Most complex diseases have genetic causes, but observations from families and especially from twins indicate that other factors are almost always necessary for the actual appearance of disease. One such factor appears to be the proportion of DNA units that have methyl groups attached to them, or more accurately the methylation status at important specific loci. The level of methylation is known to vary between individuals and has been linked to several chronic diseases. The level has been shown to change with increasing age, even within the members of identical twin pairs. Some of these changes are probably the result of endogenous forces and therefore are likely to have appeared at random. Others, however, are likely to be the result of the environmental exposures that cause disease or the risk factors that precede its appearance. This study seeks to evaluate the linkage between the DNA methylation status and environmental factors known to predict disease occurrence. Methylation will be assayed using the more accurate pyrosequencing method, and studied both in blood cells, upon which much of the current understanding is based, and squamous epithelial cells from the mouth, likely to be more heavily exposed to high levels of environmental agents. The level of methylation will be compared in twins who give a history of pertinent environmental exposure, to that in their relatively unexposed identical co-twins. The list of such exposures includes smoking, alcohol usage, obesity, consumption of foods known to contain folic acid and food known to contain carcinogens, and occupational and residential exposure to various environmental chemicals and toxins. The plan is to also select those sets of identical twins least likely to have been exposed to environmental toxins, based on residence, occupational exposure, and diet, in order to measure the age-specific levels of DNA methylation, and the degree to which those levels vary in relation to sex and twin pair. These levels and indices of variation will be compared to the same findings from pairs selected on the basis of sex, educational status, and maternal educational status (a measure of childhood social class). Finally, any evidence of a heritable propensity to change methylation status, based on identical and like sex fraternal twins having the least evidence of cumulative toxic exposure, will be investigated.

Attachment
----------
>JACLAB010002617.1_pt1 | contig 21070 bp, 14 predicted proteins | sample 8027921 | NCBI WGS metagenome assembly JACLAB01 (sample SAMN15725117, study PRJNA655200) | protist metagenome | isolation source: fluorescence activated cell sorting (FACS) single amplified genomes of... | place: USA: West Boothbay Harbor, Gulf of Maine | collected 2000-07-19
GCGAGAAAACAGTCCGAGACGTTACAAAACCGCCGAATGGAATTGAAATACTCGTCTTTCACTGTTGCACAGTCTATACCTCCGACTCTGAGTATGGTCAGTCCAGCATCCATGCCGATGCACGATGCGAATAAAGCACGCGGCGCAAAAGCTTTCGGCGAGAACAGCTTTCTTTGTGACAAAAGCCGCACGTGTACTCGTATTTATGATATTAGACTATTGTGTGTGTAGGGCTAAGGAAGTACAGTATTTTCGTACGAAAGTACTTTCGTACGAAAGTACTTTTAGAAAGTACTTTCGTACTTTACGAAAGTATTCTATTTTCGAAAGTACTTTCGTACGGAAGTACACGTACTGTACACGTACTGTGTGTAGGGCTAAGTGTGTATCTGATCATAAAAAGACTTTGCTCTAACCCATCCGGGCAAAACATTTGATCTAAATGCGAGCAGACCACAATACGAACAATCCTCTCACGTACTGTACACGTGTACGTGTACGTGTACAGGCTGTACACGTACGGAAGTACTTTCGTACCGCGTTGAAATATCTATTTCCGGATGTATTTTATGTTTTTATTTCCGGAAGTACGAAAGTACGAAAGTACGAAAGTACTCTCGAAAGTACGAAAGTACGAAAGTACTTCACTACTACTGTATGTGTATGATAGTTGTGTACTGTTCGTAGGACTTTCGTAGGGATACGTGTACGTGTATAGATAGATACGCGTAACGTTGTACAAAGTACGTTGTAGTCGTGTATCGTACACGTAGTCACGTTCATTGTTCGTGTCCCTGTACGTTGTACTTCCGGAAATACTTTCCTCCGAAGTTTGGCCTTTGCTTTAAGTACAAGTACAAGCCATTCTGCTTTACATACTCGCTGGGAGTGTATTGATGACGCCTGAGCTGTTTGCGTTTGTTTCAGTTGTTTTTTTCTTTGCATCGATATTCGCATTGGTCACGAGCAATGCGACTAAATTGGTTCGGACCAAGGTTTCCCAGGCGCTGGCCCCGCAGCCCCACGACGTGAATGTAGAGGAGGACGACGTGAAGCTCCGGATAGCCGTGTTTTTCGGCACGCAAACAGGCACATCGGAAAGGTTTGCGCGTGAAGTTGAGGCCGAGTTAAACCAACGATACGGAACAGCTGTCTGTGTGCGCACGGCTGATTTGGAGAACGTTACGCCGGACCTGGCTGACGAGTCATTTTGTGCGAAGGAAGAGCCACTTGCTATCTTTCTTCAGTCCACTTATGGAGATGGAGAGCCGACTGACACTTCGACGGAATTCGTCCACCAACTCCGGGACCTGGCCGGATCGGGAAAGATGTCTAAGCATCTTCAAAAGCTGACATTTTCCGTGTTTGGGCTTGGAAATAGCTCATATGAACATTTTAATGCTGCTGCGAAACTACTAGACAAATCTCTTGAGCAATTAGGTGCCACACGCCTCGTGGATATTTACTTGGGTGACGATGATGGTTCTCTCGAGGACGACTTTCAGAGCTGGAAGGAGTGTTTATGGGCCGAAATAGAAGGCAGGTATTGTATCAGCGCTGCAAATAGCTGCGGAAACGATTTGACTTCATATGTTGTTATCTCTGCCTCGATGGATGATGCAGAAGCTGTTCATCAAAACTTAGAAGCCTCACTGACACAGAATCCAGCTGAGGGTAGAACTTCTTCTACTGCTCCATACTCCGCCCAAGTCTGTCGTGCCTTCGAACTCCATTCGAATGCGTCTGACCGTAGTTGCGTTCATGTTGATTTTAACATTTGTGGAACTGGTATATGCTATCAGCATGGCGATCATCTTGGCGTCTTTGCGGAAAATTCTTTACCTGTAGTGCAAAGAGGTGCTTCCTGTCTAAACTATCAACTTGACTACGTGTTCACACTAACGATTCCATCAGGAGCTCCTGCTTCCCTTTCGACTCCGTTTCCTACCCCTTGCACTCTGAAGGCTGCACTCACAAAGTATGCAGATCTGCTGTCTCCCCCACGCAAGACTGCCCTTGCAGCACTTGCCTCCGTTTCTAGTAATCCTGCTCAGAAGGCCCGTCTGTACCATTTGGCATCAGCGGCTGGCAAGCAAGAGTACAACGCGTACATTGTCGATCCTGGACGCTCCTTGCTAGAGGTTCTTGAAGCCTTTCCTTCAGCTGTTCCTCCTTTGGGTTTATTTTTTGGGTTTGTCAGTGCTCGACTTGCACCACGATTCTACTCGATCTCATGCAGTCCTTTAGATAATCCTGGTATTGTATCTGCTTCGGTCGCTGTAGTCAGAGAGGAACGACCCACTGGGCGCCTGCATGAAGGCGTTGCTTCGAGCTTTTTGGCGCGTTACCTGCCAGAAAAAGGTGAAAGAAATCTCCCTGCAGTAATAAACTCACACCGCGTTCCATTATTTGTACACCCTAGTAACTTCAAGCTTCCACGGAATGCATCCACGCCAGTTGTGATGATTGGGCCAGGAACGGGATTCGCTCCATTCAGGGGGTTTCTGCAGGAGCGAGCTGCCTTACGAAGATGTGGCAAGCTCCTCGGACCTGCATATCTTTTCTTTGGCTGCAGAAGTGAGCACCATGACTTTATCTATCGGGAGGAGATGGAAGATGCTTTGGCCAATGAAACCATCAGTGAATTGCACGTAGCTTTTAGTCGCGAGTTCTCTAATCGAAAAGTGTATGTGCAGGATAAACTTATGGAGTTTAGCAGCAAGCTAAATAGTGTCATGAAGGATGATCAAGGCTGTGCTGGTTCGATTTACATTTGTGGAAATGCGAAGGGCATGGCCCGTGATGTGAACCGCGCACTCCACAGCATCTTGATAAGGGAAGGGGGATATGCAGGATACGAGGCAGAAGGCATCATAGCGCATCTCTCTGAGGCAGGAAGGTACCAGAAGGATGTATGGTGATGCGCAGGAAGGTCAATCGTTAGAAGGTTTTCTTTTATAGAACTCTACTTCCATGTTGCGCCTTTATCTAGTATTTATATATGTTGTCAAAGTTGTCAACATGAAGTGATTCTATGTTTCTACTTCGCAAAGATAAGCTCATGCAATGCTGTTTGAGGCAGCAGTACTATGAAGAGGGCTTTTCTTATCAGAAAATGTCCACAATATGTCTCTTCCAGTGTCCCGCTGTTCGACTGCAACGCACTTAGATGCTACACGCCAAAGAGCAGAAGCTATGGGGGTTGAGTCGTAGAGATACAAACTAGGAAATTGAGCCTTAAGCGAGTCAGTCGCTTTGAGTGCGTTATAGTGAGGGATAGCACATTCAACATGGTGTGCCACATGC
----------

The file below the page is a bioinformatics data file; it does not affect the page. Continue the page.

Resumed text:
National Institute of Health (NIH)
National Institute of Environmental Health Sciences (NIEHS)
Research Project (R01)
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Special Emphasis Panel (ZES1-LWJ-E (EP))
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Tyson, Frederick L
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University of Southern California
Public Health & Prev Medicine
Schools of Medicine
Los Angeles
United States
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